The Nature of the Housing Market

Introduction

According to the World Economic Outlook (2007), the housing market, unlike other markets, is distinct in nature. For instance, the supply and the demand in the market are hardly fulfilling and when the demand goes up, the supply may not always be sufficient and may take a considerable time to satisfy the demand. This is because houses take a relatively long period to be constructed; the supply of houses in the short run is normally said to be fixed. Houses can also be taken as assets that are intended to pay back income in terms of the amount of rent that the owner saves when he builds or possesses a house.

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House prices, like other products, are not stable and house owners are normally exposed to great risks especially when prices fall. On the other hand, when prices go up owners may experience either positive impact (bubble-builder impact) or negative impact (bubble-buster impact). These are some of the effects that come with changes in house prices in the housing market. This study looks at those factors that determine house prices, the reasons why the UK has experienced a fall in house prices since mid-2008, and the effects of the fall of house prices in the UK. It also tries to come up with ways in which the UK government can help overcome the situation (OECD Economic Survey: UK 2005).

The main demand and supply factors that determine house prices in an economy

The rise or fall of the housing prices is determined by the forces of demand and supply in the housing market. These include:

Supply factors

A limited supply of houses makes the number of houses available scarce and this normally raises prices. On the other hand, a high supply of the number of houses pushes prices down. It has been noted that factors that lead to the limited supply of houses normally favor growth in the housing markets due to the rise in prices and improved value. These supply factors that have favored growth through a rise in prices include (Artis 1996):

The re-adjustment of growth plans in those areas that have an excessive supply of new housing. When there is an oversupply of housing builders go it slow in coming up with more houses and with time, the oversupply of housing is depleted and a state of balance between demand and supply is achieved. The balance leads to moderate house prices but again if the building of new houses remains slow the supply goes down and the prices start to escalate. The rising prices trigger the developers to invest more in housing leading to an oversupply. Other factors kept constant the cycle will continue with times of high supply and low prices alternating with times of low supply and high prices.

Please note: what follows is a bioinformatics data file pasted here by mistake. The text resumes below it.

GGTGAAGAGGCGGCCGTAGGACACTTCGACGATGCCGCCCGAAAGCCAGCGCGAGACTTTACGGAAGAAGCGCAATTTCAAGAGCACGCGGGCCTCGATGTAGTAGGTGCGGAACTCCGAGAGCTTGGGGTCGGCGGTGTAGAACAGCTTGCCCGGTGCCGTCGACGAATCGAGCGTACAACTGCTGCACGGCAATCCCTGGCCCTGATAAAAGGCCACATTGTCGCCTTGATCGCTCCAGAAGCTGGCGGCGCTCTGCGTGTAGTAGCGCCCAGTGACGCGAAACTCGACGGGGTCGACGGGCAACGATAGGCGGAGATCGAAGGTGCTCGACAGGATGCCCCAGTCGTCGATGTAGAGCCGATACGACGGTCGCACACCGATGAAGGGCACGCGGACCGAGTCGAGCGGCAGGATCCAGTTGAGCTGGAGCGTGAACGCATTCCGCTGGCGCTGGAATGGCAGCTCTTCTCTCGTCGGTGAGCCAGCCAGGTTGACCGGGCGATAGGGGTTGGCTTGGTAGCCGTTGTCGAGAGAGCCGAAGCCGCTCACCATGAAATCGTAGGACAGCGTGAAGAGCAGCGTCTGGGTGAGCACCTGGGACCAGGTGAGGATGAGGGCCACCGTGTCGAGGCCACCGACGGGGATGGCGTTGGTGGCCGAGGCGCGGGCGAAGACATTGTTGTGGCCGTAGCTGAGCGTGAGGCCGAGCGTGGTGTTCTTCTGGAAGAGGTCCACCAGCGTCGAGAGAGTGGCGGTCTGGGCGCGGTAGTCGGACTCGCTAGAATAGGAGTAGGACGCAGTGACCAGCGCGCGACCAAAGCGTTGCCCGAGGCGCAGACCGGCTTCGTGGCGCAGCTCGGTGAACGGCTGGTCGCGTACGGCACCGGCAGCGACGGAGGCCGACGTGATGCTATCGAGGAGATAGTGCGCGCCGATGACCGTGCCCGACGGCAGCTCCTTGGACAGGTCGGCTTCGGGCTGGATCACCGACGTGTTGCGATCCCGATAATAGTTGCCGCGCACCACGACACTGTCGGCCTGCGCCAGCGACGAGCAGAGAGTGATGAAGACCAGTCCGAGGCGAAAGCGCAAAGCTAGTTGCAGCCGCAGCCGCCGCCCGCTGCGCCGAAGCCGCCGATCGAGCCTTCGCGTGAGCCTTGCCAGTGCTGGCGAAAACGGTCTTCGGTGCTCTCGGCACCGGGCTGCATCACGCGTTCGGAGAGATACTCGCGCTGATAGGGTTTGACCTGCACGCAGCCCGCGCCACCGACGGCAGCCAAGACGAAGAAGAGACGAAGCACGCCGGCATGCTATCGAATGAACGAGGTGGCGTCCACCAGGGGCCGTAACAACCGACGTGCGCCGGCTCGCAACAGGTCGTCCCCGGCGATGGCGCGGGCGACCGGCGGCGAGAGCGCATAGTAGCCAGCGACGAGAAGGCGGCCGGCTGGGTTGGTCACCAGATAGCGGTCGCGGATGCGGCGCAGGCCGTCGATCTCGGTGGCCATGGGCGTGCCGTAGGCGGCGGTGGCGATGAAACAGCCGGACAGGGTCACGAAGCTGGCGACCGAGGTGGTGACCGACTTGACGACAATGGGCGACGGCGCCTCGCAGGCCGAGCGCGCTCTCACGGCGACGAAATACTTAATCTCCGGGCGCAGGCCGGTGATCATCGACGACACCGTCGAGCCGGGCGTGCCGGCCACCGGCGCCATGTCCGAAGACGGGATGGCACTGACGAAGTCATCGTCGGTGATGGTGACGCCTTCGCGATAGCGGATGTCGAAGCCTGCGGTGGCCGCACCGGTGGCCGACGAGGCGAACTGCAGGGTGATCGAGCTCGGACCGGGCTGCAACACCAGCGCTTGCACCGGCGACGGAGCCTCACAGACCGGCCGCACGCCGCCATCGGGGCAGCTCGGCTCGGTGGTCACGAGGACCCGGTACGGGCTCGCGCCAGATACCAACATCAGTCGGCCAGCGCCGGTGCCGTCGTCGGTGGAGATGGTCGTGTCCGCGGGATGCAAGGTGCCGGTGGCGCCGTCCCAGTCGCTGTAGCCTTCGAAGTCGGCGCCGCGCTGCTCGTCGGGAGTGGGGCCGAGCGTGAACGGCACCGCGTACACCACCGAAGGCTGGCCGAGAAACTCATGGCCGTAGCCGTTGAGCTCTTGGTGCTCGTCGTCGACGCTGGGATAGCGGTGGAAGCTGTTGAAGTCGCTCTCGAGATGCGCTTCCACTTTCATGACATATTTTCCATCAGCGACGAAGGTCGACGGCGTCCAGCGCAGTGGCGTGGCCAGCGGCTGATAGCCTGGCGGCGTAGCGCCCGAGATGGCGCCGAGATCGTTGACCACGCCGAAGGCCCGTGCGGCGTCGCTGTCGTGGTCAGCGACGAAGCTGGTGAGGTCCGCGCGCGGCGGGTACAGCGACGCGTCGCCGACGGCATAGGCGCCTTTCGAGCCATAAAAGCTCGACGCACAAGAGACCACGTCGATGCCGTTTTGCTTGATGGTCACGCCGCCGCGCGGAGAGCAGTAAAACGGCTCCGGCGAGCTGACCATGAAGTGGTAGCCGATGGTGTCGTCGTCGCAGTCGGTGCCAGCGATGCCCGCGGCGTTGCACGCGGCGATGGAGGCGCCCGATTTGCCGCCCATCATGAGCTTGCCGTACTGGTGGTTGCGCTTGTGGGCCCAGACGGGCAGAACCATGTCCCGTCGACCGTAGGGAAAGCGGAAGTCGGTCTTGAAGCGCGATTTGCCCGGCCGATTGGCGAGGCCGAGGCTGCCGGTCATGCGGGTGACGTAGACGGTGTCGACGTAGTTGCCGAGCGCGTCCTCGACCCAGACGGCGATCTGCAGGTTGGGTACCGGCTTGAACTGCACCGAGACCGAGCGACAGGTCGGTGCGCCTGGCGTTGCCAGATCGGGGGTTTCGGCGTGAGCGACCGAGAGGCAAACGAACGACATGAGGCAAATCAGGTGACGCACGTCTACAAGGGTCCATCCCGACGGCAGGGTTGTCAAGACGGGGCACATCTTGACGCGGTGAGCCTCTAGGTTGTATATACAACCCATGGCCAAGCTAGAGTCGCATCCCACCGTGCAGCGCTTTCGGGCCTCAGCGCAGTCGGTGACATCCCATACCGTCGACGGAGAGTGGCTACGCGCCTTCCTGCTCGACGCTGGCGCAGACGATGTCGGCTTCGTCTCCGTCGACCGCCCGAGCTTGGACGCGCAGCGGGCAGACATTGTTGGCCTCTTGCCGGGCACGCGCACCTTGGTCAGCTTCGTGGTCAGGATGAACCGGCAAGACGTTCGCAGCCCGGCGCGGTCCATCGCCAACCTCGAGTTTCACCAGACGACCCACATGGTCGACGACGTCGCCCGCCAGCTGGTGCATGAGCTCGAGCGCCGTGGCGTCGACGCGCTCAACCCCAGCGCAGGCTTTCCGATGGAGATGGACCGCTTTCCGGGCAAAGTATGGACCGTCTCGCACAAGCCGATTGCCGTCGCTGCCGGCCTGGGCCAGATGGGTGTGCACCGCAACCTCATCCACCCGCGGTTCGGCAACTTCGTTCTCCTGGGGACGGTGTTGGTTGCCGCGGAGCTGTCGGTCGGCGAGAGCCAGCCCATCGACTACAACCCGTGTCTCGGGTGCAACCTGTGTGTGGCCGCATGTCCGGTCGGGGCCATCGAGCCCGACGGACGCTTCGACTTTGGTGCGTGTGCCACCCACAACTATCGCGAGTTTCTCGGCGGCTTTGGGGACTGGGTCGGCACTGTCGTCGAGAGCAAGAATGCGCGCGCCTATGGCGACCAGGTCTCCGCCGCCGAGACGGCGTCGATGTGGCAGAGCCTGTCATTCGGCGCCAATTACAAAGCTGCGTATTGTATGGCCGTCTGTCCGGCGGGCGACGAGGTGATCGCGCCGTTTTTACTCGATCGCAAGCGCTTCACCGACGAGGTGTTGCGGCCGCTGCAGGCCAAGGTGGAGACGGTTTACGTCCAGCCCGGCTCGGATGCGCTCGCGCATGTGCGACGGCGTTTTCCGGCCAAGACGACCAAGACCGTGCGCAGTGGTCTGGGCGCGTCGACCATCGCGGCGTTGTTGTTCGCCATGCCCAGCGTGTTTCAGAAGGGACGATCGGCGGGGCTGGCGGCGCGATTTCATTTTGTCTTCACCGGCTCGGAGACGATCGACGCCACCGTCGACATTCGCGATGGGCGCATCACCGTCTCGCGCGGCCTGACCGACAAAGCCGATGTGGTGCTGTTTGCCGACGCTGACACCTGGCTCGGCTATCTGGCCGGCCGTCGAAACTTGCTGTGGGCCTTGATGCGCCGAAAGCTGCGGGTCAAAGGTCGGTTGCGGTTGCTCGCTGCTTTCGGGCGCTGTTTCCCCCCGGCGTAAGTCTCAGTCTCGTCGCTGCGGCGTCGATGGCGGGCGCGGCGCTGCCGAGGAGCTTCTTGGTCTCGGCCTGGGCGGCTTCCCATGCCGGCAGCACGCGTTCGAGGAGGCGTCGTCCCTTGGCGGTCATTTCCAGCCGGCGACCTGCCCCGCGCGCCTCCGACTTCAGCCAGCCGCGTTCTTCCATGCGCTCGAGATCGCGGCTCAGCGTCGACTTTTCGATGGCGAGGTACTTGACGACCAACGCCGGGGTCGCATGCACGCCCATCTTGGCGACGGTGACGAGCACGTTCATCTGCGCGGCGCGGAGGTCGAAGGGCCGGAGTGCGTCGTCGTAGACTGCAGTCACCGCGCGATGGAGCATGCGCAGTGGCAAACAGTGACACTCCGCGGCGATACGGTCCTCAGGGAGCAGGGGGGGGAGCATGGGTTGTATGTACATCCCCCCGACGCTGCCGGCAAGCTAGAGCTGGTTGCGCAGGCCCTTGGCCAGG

The regulations o land use, the availability of land for development, and all associated costs limit the supply of new houses in given places. How the regulation of land use affects housing prices can be seen where the regulations limit the type of land use of a given place. Where the land is limited to housing, there will be a scarcity of land for other purposes and on the other hand, there will be an oversupply of land for housing hence low land prices leading to low housing prices. On the other hand, where the land is limited to other purposes apart from housing, there will be scarce land for housing hence high prices leading to high housing prices in that region.

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Demand factors

Housing prices are also, to a great extent, affected by the demand for housing (Artis 1996). Those regions with low demand for housing tend to have cheap houses as compared to those regions where housing is in high demand. The Economic Outlook (2003) put out that, there are several factors that affect the demand for housing in a given region. They include:

If a region is experiencing high job losses and unemployment, the demand for housing goes down while on the other hand if there is a high employment rate in a region; it implies more people living in the region hence the high demand for housing.

The increased demand for vacation housing or second homes also increases the overall demand for housing in a given area.

The persistent demand for entry-level homes by people immigrating into the country is a long-term factor affecting housing prices.

Forecasting also affects the demand for housing in the sense that when the forecasts are made people will start readjusting and will not be caught unawares. For example, if forecasts are made of an increased inflow of people into a given region, investors in housing will move strategically to tap the opportunity and therefore when the inflow of people will find already available housing hence there will be no shortage, that is, the demand and supply will be at equilibrium.

Summary

In summary, the ever-rising incomes and wealth of people, the rise in need for homes all affect the demand and supply of housing. Wages, however, especially among the low-income earners, are not at par with the housing costs hence housing remains unaffordable to many and this, in turn, acts as a major factor determining the prices of houses.

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